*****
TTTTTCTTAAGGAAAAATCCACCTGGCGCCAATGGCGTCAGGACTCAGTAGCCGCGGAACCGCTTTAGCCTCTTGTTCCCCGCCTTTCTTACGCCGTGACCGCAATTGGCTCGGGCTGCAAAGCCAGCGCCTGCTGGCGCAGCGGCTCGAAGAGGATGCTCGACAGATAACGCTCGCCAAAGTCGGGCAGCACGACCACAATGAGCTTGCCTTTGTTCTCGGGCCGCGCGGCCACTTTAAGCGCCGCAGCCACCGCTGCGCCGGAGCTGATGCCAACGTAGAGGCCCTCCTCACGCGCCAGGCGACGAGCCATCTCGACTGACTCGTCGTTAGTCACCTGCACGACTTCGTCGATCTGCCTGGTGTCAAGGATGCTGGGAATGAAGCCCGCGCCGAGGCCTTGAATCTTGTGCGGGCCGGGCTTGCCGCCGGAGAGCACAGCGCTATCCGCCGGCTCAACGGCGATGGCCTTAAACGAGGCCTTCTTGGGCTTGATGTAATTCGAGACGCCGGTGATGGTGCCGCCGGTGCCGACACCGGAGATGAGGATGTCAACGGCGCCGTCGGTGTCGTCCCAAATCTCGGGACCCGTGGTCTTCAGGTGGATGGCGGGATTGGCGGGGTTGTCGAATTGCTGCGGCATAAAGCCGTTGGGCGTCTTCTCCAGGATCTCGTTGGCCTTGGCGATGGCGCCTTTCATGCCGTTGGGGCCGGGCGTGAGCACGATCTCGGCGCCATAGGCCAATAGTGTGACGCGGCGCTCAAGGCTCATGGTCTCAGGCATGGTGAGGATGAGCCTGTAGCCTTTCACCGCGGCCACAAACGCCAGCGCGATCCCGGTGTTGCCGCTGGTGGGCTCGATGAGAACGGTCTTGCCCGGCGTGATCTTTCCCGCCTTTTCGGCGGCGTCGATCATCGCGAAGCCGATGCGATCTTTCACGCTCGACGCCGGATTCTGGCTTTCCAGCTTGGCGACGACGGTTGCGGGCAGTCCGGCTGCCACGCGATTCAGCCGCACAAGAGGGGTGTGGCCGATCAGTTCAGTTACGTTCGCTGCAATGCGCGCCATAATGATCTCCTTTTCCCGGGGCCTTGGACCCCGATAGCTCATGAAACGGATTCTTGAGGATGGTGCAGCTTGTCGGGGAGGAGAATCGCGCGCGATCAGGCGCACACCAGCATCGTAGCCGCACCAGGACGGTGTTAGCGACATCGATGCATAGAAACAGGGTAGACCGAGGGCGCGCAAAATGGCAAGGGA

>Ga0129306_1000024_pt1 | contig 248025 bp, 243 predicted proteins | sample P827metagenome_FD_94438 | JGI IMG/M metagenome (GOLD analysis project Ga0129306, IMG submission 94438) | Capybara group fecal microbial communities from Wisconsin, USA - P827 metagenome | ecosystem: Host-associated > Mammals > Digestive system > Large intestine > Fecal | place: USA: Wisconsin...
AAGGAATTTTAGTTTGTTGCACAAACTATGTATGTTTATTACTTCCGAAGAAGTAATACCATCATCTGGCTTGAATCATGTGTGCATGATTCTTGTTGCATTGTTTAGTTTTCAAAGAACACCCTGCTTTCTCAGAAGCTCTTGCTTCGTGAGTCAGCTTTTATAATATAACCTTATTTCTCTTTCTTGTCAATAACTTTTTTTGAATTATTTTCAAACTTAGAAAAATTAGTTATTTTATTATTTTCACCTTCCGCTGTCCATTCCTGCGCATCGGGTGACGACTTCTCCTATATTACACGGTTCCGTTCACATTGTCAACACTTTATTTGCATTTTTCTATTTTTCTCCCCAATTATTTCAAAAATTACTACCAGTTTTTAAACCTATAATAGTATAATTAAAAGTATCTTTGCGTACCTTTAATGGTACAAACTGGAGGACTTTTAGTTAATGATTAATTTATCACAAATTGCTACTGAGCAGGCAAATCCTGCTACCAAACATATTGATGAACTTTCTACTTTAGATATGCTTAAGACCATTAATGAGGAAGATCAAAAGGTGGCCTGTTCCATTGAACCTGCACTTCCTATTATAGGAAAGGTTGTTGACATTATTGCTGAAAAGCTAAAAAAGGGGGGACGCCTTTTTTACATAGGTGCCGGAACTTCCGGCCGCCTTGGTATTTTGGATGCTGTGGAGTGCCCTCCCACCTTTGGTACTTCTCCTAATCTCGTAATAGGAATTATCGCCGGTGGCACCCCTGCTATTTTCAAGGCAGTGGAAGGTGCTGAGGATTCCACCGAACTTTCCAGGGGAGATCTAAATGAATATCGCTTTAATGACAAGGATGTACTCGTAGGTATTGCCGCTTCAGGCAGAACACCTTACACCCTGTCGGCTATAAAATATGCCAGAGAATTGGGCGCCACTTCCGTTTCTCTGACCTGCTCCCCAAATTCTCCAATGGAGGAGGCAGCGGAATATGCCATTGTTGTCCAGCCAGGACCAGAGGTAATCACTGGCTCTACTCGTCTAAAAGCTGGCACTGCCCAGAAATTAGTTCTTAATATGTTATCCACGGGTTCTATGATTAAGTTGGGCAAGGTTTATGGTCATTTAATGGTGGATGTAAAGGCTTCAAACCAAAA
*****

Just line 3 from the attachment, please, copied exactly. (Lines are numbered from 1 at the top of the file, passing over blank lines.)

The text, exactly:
AAGGAATTTTAGTTTGTTGCACAAACTATGTATGTTTATTACTTCCGAAGAAGTAATACCATCATCTGGCTTGAATCATGTGTGCATGATTCTTGTTGCATTGTTTAGTTTTCAAAGAACACCCTGCTTTCTCAGAAGCTCTTGCTTCGTGAGTCAGCTTTTATAATATAACCTTATTTCTCTTTCTTGTCAATAACTTTTTTTGAATTATTTTCAAACTTAGAAAAATTAGTTATTTTATTATTTTCACCTTCCGCTGTCCATTCCTGCGCATCGGGTGACGACTTCTCCTATATTACACGGTTCCGTTCACATTGTCAACACTTTATTTGCATTTTTCTATTTTTCTCCCCAATTATTTCAAAAATTACTACCAGTTTTTAAACCTATAATAGTATAATTAAAAGTATCTTTGCGTACCTTTAATGGTACAAACTGGAGGACTTTTAGTTAATGATTAATTTATCACAAATTGCTACTGAGCAGGCAAATCCTGCTACCAAACATATTGATGAACTTTCTACTTTAGATATGCTTAAGACCATTAATGAGGAAGATCAAAAGGTGGCCTGTTCCATTGAACCTGCACTTCCTATTATAGGAAAGGTTGTTGACATTATTGCTGAAAAGCTAAAAAAGGGGGGACGCCTTTTTTACATAGGTGCCGGAACTTCCGGCCGCCTTGGTATTTTGGATGCTGTGGAGTGCCCTCCCACCTTTGGTACTTCTCCTAATCTCGTAATAGGAATTATCGCCGGTGGCACCCCTGCTATTTTCAAGGCAGTGGAAGGTGCTGAGGATTCCACCGAACTTTCCAGGGGAGATCTAAATGAATATCGCTTTAATGACAAGGATGTACTCGTAGGTATTGCCGCTTCAGGCAGAACACCTTACACCCTGTCGGCTATAAAATATGCCAGAGAATTGGGCGCCACTTCCGTTTCTCTGACCTGCTCCCCAAATTCTCCAATGGAGGAGGCAGCGGAATATGCCATTGTTGTCCAGCCAGGACCAGAGGTAATCACTGGCTCTACTCGTCTAAAAGCTGGCACTGCCCAGAAATTAGTTCTTAATATGTTATCCACGGGTTCTATGATTAAGTTGGGCAAGGTTTATGGTCATTTAATGGTGGATGTAAAGGCTTCAAACCAAAA